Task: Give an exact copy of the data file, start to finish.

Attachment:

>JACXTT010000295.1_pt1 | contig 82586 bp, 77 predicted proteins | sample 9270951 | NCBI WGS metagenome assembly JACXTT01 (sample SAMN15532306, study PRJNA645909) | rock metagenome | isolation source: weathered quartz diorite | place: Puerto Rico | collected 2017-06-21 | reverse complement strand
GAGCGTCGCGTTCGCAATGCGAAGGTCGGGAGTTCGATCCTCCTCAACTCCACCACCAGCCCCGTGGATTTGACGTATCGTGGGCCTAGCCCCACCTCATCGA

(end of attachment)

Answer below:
>JACXTT010000295.1_pt1 | contig 82586 bp, 77 predicted proteins | sample 9270951 | NCBI WGS metagenome assembly JACXTT01 (sample SAMN15532306, study PRJNA645909) | rock metagenome | isolation source: weathered quartz diorite | place: Puerto Rico | collected 2017-06-21 | reverse complement strand
GAGCGTCGCGTTCGCAATGCGAAGGTCGGGAGTTCGATCCTCCTCAACTCCACCACCAGCCCCGTGGATTTGACGTATCGTGGGCCTAGCCCCACCTCATCGA